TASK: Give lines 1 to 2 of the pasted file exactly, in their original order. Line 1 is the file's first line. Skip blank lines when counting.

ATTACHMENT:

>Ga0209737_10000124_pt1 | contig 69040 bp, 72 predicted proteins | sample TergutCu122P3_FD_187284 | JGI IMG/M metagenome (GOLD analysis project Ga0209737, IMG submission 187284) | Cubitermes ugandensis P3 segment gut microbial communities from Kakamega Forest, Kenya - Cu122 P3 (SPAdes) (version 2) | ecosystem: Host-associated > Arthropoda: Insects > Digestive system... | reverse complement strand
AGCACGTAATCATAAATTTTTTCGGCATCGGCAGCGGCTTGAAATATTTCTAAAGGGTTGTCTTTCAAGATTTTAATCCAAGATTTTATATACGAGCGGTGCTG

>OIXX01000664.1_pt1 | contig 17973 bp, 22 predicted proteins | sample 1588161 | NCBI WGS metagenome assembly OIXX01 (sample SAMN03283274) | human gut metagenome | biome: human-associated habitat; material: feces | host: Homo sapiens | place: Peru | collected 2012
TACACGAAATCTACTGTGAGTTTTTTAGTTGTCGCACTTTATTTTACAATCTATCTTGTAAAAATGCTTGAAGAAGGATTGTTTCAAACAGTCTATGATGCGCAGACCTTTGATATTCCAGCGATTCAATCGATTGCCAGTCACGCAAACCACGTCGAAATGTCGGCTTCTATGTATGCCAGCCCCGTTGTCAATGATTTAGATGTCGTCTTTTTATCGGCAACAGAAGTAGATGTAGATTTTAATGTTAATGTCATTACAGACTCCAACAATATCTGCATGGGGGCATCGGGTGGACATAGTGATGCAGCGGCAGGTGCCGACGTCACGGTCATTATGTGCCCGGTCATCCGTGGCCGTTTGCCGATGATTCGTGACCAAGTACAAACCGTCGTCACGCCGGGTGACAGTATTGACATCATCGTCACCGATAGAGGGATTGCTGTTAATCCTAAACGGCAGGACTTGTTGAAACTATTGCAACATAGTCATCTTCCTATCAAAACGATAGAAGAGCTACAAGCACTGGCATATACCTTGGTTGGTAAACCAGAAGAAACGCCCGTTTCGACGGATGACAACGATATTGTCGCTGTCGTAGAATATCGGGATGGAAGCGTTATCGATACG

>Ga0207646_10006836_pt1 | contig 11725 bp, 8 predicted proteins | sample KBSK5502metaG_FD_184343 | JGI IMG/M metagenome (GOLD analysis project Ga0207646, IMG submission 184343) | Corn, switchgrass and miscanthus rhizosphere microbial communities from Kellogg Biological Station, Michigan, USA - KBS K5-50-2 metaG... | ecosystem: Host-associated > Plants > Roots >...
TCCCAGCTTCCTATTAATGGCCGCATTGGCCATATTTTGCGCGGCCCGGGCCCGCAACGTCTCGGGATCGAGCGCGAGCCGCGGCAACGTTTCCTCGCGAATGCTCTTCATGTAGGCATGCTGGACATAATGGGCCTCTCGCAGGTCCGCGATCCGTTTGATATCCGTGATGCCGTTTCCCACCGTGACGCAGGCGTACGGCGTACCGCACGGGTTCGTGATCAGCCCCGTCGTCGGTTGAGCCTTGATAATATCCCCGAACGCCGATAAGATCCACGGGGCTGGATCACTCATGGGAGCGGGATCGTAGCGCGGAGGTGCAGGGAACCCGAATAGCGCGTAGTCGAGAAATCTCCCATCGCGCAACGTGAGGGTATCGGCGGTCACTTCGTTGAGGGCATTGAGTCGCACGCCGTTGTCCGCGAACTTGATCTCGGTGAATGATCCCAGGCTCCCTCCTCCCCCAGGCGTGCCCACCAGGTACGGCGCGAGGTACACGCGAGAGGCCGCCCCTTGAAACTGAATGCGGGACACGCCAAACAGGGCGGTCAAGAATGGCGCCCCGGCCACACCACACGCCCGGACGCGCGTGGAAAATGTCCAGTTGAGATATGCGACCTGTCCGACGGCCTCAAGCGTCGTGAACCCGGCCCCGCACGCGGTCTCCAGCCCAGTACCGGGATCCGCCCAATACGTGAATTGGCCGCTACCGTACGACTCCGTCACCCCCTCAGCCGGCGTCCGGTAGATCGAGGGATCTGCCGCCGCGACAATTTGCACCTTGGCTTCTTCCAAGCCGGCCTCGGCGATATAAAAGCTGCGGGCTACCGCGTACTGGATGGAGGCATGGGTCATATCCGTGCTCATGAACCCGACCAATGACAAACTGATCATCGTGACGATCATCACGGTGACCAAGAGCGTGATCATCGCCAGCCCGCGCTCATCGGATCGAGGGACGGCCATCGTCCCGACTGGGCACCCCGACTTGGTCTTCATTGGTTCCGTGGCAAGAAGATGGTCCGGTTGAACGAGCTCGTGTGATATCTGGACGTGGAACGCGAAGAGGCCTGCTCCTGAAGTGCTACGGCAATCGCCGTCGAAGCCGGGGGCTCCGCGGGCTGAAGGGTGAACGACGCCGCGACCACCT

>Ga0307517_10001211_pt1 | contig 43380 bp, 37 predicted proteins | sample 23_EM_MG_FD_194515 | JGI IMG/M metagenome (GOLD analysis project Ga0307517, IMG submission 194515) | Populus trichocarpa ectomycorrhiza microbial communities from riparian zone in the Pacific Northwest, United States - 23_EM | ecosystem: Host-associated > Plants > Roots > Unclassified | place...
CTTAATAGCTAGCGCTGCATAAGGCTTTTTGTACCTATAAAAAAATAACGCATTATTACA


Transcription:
>Ga0209737_10000124_pt1 | contig 69040 bp, 72 predicted proteins | sample TergutCu122P3_FD_187284 | JGI IMG/M metagenome (GOLD analysis project Ga0209737, IMG submission 187284) | Cubitermes ugandensis P3 segment gut microbial communities from Kakamega Forest, Kenya - Cu122 P3 (SPAdes) (version 2) | ecosystem: Host-associated > Arthropoda: Insects > Digestive system... | reverse complement strand
AGCACGTAATCATAAATTTTTTCGGCATCGGCAGCGGCTTGAAATATTTCTAAAGGGTTGTCTTTCAAGATTTTAATCCAAGATTTTATATACGAGCGGTGCTG